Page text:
SQL Statement Fundamentals: The LIMIT Statement

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Welcome to the next installment in our journey of learning SQL. For a quick recap, here’s what we’ve learned recently in SQL:

Today, we’ll be discussing the LIMIT statement. The LIMIT statement allows you to limit the number of rows you get back after a query. The LIMIT statement is useful when you want to return all the columns in a table, but not return all hundred thousand or so rows. The LIMIT statement will typically be placed at the end of a SQL query.
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[av_heading heading=’LIMIT Statement Syntax Examples’ tag=’h2′ style=” size=” subheading_active=” subheading_size=’15’ padding=’10’ color=” custom_font=”][/av_heading]

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Let’s jump in!  Here’s our basic syntax example of the LIMIT statement within a SQL query:
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SELECT column1,column2,column3 FROM table LIMIT [Number];
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Say we’ll continue using the dvd rental sample SQL database, here’s another sample query:
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SELECT first_name,last_name,email FROM customer LIMIT 5;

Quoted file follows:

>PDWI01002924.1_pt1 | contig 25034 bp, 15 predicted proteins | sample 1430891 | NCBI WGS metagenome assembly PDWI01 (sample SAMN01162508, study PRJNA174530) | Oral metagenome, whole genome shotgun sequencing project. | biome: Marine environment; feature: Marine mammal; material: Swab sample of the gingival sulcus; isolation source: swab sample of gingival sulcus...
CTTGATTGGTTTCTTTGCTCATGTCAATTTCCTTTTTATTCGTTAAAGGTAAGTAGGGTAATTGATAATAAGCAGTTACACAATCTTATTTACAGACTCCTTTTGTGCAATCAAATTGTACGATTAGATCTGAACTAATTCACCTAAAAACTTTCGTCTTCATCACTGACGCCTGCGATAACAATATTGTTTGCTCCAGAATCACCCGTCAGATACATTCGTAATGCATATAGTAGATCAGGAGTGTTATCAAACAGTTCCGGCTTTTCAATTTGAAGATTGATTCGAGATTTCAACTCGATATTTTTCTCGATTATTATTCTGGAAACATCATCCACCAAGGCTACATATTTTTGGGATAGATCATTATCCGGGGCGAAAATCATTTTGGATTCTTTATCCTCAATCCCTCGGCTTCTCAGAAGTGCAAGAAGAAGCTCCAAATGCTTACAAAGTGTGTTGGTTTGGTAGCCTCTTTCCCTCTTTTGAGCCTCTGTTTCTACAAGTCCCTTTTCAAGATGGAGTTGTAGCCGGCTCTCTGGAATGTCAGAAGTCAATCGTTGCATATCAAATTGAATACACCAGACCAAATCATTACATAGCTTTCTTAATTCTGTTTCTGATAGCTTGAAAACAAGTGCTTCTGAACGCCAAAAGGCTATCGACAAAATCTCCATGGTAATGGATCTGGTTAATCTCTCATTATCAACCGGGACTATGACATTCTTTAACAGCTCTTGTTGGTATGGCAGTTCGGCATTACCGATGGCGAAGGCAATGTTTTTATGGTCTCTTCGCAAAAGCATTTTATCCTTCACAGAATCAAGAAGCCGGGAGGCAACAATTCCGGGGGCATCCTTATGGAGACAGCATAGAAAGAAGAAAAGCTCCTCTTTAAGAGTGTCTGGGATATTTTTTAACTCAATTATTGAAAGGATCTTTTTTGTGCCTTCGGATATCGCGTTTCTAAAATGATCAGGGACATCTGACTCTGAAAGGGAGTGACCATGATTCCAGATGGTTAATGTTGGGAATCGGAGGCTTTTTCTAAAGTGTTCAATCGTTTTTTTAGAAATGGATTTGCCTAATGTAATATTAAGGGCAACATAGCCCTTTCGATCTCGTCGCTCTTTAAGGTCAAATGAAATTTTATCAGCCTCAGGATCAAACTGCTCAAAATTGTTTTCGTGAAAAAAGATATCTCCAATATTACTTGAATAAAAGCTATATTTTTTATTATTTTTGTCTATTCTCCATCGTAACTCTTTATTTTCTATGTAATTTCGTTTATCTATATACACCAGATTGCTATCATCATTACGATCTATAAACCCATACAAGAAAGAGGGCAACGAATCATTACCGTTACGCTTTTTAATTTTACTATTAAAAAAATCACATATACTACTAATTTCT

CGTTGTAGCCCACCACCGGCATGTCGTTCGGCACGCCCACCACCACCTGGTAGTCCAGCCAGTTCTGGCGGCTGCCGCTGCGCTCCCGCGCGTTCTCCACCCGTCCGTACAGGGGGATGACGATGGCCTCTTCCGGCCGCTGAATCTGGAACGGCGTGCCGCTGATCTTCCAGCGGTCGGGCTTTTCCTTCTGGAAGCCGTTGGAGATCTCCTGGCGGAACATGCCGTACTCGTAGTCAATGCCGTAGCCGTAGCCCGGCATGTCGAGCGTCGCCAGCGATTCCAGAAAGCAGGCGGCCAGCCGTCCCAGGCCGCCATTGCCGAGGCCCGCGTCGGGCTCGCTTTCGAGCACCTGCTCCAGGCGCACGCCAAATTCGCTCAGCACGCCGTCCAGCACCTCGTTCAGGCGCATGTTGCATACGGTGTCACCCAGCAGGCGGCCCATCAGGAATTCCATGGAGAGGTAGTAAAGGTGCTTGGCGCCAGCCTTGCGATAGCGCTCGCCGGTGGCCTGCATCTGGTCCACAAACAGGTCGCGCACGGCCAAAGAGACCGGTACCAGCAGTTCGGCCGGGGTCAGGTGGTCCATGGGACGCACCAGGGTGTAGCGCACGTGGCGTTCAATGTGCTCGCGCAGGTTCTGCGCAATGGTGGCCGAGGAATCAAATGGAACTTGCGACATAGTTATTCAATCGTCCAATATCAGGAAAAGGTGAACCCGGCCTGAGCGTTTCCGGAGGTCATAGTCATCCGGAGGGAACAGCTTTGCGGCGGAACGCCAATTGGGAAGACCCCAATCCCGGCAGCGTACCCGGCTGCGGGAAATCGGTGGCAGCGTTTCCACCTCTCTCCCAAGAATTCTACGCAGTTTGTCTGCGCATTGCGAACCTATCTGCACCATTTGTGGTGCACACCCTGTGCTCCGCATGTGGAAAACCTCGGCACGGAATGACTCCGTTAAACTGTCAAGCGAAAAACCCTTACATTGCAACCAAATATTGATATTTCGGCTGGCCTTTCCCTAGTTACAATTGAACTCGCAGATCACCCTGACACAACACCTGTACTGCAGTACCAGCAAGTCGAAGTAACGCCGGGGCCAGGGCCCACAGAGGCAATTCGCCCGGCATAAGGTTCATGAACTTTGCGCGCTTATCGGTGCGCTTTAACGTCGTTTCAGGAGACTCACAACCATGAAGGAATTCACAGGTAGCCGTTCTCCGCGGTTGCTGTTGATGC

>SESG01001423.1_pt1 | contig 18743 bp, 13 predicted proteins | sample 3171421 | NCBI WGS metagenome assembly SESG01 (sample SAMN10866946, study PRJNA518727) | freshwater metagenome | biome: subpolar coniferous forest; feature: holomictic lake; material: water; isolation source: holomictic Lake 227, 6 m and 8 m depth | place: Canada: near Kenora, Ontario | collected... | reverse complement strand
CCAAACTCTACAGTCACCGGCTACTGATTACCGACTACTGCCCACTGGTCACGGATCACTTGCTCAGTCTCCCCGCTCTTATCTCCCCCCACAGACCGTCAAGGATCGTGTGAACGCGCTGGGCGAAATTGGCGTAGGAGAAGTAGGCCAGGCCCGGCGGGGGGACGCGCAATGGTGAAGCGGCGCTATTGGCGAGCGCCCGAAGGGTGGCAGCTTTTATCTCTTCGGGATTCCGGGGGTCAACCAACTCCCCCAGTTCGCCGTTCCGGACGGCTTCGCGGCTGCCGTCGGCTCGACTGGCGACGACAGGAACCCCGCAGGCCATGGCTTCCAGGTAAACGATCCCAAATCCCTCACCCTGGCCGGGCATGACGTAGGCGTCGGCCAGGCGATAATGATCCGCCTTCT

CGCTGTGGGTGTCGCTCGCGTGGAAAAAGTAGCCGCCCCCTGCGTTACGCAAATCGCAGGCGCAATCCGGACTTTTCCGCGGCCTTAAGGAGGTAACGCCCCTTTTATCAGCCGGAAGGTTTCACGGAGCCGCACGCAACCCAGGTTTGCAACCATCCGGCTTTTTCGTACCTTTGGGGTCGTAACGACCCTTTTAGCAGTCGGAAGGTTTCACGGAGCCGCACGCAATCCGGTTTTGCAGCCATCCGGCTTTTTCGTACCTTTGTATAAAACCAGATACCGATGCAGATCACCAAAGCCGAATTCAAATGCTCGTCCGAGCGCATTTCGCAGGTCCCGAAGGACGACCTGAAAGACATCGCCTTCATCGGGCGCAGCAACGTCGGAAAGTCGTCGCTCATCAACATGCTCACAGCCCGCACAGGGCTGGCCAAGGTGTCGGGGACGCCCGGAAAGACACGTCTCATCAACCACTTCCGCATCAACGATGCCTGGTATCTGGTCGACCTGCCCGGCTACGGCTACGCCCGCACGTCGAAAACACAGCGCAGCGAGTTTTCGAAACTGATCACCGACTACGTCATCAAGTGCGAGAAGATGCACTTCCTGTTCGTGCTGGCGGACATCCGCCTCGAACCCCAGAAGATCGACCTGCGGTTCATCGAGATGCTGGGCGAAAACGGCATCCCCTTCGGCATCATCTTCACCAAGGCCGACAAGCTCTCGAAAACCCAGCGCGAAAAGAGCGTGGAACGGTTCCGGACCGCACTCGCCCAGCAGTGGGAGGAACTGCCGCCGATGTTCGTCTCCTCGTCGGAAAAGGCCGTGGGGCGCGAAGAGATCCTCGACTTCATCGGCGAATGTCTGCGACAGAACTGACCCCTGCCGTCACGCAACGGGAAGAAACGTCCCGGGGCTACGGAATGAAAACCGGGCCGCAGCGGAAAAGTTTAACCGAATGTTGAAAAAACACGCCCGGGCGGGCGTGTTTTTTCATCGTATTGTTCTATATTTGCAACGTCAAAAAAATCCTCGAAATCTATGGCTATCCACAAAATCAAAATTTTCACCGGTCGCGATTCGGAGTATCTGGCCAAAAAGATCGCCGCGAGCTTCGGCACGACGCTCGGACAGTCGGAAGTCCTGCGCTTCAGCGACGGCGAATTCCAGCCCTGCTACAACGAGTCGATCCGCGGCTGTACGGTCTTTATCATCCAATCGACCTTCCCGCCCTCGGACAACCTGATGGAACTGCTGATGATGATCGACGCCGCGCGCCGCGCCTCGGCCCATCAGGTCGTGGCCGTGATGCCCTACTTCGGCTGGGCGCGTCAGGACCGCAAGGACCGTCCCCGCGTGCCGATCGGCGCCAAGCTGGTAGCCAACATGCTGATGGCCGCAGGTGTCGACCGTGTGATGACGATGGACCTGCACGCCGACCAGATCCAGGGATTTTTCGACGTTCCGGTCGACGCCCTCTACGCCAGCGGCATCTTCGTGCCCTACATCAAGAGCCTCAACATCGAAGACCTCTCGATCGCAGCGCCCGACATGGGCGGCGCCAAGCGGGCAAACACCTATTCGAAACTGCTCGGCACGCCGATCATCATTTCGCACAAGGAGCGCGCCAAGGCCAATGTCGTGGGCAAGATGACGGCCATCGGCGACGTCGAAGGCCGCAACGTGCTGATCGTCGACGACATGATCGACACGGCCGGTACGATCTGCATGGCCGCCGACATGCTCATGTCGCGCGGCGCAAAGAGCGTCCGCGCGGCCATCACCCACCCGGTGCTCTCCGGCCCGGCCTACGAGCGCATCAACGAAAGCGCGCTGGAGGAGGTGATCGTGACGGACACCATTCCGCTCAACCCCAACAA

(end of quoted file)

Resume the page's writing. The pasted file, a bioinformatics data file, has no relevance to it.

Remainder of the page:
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So above, we would call in the first name, last name and email columns from the customer table, and only wanting to get back the first 5 rows. Let’s also take a look at it in pgAdmin.
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We can also combine what we’ve learned previously about SELECT DISTINCT statements. Say we want to get the first 10 unique values from a database, say the first 10 unique districts/states in our address SQL table. Take a look below.
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[av_heading heading=’More Context About the LIMIT Statement’ tag=’h2′ style=” size=” subheading_active=” subheading_size=’15’ padding=’10’ color=” custom_font=”][/av_heading]

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We covered an obvious application of why we would use the LIMIT statement: you can’t always crash your server pulling down 1 million rows to just get . Duh. But we can also harness the power of SQL by combining LIMIT with other statements. For example, we can use the ORDER BY statement (in an upcoming article) to get the top X or bottom X number of results.
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[av_heading heading=’Wrap-Up’ tag=’h2′ style=” size=” subheading_active=” subheading_size=’15’ padding=’10’ color=” custom_font=”][/av_heading]

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This was a quick session! The real power of the LIMIT statement (and other SQL statements) will come as we combine and mash up more granular queries to power through the noise of aggregate data, down to actionable insights. If you need a refresh on previous sections, check out our How to Learn SQL section.
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